The heavier a woman is, the greater the danger, researchers say
FRIDAY, April 9 (HealthDay News) -- Obese pregnant women are at increased risk of having a baby with a congenital heart defect, a new study finds.
On average, obesity is associated with a 15 percent increased risk of having a baby with a heart defect. But the risk rises with the level of obesity. Compared to normal-weight women, the risk is 11 percent higher in moderately obese women and 33 percent higher in morbidly obese women.
In general, women who were overweight but not obese had no increased risk, said the researchers at the U.S. National Institute of Child Health and Human Development (NICHD) and the New York State Department of Health.
"The trend is unmistakable: the more obese a woman is, the more likely she is to have had a child with a heart defect," study first author Dr. James L. Mills, of the NICHD's Division of Epidemiology, Statistics and Prevention Research, said in a news release.
The study was published online April 7 in the American Journal of Clinical Nutrition.
"The current findings strongly suggest that by losing weight before they become pregnant, obese women may reduce the chances that their infants will be born with heart defects," Dr. Alan E. Guttmacher, acting director of the NICHD, said in the news release.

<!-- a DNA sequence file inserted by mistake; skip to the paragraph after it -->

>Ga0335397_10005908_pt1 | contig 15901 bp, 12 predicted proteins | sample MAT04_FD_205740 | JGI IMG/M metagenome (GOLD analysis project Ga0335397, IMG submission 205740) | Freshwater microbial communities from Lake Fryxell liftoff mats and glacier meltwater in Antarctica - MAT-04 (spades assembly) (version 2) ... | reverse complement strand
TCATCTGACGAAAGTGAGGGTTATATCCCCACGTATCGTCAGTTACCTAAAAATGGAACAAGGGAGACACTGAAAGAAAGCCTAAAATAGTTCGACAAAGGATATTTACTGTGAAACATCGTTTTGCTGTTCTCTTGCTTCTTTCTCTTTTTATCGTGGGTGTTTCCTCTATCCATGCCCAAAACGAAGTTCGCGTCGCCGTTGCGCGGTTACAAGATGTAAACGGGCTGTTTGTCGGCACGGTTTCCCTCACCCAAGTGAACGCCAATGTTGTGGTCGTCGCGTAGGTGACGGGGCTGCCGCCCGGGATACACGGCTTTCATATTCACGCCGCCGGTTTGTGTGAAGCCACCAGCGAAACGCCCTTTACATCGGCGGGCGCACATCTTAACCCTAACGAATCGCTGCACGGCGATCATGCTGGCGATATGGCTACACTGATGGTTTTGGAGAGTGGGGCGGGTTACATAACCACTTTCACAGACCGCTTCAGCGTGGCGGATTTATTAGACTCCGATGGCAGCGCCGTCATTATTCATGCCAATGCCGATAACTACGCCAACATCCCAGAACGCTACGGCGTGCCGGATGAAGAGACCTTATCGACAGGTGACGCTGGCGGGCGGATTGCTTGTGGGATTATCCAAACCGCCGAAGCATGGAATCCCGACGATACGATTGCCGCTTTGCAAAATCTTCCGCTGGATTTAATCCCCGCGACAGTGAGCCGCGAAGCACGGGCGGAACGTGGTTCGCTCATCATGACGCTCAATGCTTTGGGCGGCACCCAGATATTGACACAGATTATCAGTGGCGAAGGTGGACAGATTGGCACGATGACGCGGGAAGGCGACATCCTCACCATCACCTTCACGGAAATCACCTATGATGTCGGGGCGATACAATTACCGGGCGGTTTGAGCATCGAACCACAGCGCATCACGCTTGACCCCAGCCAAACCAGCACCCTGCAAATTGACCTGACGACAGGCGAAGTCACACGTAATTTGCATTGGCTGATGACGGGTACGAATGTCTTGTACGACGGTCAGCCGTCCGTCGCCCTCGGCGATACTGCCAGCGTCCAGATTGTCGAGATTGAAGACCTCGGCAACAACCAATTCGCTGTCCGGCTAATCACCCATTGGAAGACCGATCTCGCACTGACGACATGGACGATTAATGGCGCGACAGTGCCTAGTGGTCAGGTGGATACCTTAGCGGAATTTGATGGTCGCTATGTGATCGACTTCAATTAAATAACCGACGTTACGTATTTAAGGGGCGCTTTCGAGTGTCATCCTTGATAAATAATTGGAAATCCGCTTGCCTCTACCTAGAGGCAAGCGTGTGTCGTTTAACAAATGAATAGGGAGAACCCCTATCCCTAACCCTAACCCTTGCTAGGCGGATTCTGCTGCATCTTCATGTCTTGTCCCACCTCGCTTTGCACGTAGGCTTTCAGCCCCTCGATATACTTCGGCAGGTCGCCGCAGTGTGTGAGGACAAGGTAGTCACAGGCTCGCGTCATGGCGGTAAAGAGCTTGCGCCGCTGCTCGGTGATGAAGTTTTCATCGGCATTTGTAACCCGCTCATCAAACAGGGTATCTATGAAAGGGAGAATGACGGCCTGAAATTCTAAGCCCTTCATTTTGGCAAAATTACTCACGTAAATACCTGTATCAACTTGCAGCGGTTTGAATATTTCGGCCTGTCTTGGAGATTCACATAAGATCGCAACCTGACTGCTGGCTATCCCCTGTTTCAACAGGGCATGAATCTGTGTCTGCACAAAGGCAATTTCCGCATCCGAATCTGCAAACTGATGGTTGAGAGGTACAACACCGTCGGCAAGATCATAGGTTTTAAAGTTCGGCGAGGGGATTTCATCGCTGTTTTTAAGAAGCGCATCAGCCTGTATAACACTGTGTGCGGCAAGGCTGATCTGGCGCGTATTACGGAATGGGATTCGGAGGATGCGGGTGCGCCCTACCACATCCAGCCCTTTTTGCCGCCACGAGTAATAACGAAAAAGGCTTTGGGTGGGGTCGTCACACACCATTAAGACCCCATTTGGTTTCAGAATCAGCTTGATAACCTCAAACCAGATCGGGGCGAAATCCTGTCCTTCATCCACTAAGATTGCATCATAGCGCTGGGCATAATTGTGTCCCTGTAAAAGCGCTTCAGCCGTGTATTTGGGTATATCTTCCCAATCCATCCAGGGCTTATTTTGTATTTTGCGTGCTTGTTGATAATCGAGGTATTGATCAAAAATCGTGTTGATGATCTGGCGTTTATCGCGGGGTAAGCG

For this study, researchers compared the records of mothers of 7,392 children born with major heart defects and more than 56,000 mothers of infants born without birth defects. Because the study looked at the records of infants after they were born, it doesn't conclusively prove that obese women who lose weight before becoming pregnant will reduce their risk of having a baby with a heart defect, the researchers noted.
However, "if a woman is obese, it makes sense for her to try to lose weight before becoming pregnant," Mills said. "Not only will weight loss improve her own health and that of her infant, it is likely to have the added benefit of reducing the infant's risk for heart defects."
The March of Dimes has more about congenital heart defects.
-- Robert Preidt
SOURCE: U.S. National Institute of Child Health and Human Development, news release, April 7, 2010
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